I'd really like to be rid of it. I mean, I have a huge responsibility to everybody that works for me and gives me this job to promote it as much as I can. But if this season launches well and it feels like the show is in good shape, I might shut it down. I'm not motivated to entertain people through Twitter, so just by having Twitter and not saying anything, I make people mad. People write me, and they're like, "Why don't you f---ing entertain me?" Or they go, "Stop promoting yourself and say something funny." But I'm not a Twitterer! It's not my profession. It's not what I do. I just opened a Twitter account to tell people what's going on, and once in a while I get an impulse to say something.

I mean, Gilbert Gottfried, he's been saying a whole lot worse for years than he said on Twitter, and then when he said something on Twitter, he lost his job. He lost his livelihood! You know, it's f---ed up. Twitter is like making a press statement. It's very sober, and it's not funny, and the s--- just comes out very dry ,and people get upset.

That's what happened to Tracy. Tracy made a joke in a comedy club; that's the appropriate place to say terrible things. It's like sending somebody guitar chords and saying, "This is a song I heard. What do you think?" I don't f---ing know! Or strumming G, A, D. That's "Sweet Jane" by the f---ing Velvet Underground. That doesn't sound so good to me. G, A, D. I'm not getting it. And if you happen to be offended by the letters "G, A, D," you're going to be pissed off. And the guy's like, "No, no, you gotta hear the dude playing it and singing it." Oh, I don't know. All I heard was "G, A, D," and I don't like those letters. I was molested by a guy named Gad, so f--- you, you've offended me.

From Slate

Full interview

On the roles of parents: 
Roles have all changed. There's a lot of fathers who take care of their kids, there's a lot of mothers who have careers. But in culture, those roles are still the same. When I take my kids out for dinner or lunch, people smile at us. A waitress said to my kids the other day, "Isn't that nice that you're getting to have a little lunch with your daddy?" And I was insulted by it, because I'm like, I'm fucking taking them to lunch, and then I'm taking them home, and then I'm feeding them and doing their homework with them and putting them to bed. She's like, Oh, this is special time with daddy. Well, no, this is boring time with daddy, the same as everything.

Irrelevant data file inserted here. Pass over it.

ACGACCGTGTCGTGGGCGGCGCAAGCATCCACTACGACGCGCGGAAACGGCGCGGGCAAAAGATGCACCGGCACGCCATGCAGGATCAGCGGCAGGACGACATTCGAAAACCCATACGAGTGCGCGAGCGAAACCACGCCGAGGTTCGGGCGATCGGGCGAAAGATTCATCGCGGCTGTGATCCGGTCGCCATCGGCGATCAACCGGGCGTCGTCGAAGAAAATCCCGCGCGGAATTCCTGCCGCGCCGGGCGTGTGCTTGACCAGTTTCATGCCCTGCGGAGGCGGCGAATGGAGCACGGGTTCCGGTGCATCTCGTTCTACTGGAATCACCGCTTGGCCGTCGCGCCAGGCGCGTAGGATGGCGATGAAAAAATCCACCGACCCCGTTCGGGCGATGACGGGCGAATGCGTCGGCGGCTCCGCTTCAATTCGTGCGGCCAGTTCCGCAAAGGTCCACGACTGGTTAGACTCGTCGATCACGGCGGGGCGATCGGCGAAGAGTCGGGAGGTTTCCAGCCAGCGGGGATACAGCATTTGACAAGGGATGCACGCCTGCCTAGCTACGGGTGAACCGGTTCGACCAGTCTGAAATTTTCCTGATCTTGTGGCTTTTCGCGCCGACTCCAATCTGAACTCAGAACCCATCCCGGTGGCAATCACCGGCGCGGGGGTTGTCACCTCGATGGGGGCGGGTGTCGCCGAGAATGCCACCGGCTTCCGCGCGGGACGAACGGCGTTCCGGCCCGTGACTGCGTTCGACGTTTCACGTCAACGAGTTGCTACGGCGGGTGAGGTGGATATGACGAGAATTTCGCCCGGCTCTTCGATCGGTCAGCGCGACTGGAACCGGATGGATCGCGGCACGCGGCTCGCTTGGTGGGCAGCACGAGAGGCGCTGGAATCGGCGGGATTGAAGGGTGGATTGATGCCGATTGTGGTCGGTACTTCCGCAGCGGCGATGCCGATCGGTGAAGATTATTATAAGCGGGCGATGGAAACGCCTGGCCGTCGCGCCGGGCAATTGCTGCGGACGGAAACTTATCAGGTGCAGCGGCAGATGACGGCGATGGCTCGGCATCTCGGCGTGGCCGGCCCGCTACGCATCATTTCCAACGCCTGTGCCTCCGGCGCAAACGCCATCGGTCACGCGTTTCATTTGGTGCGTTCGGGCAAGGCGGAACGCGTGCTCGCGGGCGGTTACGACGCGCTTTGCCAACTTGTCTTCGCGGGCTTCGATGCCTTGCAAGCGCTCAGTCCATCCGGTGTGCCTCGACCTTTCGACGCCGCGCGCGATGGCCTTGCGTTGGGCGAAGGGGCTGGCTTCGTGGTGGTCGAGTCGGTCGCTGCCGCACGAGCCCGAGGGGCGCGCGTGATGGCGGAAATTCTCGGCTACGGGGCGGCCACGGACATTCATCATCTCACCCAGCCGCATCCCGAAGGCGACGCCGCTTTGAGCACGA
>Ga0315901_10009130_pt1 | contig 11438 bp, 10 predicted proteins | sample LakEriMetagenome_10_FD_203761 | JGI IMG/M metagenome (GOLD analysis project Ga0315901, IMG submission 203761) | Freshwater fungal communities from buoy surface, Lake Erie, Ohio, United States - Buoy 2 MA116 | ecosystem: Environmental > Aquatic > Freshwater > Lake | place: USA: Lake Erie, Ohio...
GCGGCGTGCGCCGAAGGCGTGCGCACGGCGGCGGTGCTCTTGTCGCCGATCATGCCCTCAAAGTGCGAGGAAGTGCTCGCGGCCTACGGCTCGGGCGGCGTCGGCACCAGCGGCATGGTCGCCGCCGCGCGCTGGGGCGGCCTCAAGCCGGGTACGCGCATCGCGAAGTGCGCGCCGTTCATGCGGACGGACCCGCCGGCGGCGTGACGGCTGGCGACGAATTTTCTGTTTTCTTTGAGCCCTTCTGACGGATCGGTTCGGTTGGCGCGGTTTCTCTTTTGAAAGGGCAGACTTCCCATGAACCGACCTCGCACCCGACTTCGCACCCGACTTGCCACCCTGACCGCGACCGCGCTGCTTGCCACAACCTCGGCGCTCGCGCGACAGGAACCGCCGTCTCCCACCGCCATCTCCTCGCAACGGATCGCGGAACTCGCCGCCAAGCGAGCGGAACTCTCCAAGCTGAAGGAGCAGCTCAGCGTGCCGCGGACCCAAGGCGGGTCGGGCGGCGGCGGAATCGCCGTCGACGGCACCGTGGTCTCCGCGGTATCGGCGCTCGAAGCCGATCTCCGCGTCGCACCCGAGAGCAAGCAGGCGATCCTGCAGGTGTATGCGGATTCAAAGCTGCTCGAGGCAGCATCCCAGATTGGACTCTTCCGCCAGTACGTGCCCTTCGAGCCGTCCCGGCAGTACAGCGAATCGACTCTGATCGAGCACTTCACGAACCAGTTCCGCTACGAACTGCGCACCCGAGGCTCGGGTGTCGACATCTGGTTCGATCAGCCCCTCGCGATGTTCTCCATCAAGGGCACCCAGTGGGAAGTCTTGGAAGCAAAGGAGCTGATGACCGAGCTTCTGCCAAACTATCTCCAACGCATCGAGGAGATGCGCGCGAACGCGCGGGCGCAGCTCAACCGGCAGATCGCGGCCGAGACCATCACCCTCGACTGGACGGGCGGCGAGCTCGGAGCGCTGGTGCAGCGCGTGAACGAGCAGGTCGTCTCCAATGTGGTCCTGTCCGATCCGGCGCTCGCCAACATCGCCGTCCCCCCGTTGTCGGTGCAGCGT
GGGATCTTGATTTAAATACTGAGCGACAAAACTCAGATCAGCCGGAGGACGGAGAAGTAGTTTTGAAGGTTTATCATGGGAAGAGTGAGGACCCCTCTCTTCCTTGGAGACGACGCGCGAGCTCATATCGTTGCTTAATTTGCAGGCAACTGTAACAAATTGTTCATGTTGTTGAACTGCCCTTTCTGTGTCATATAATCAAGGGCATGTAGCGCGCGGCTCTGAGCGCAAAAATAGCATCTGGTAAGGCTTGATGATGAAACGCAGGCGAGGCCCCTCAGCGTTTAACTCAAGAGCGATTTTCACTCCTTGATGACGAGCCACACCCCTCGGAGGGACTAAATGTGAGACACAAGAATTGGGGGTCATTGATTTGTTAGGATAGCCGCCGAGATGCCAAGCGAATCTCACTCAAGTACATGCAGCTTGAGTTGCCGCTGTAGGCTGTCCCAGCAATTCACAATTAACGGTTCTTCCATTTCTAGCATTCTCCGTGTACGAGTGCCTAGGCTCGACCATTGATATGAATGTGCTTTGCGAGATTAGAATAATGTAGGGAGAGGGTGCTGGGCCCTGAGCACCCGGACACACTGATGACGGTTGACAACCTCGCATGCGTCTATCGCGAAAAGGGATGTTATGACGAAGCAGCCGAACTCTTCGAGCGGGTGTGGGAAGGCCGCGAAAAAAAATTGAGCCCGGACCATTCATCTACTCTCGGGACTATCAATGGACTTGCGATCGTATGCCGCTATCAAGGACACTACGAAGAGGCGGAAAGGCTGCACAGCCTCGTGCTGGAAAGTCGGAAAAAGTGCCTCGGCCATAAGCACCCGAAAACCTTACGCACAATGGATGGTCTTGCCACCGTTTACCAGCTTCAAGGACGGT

From the New York Times

Full interview

On dealing with the network: 
HBO was asking us why there was no nudity on the show, and what they really meant was, Why wasn’t Pamela Adlon, who played my wife, nude? When I hired Pam, I didn’t tell her she was going to be doing anything like that. It wasn’t supposed to be that kind of show. So I said, “You know what, I’ll do it.” And I did that episode, and they were like, “O.K., we have plenty of nudity, thank you.”

On his early work: 
For 10 years, my opening joke was, “I live in New York, and New York is the only city in the world where you actually have to say things like ‘Hey, that’s mine, don’t pee on that.’ ” It wasn’t funny, but it would get a laugh. Putting those words together even now is like putting a dead guy’s body over the skin of my body.

On being a pussy: 
If people end up thinking I’m a pussy, terrific. As long as it’s compelling and they say, “Let’s watch that pussy on TV next week.”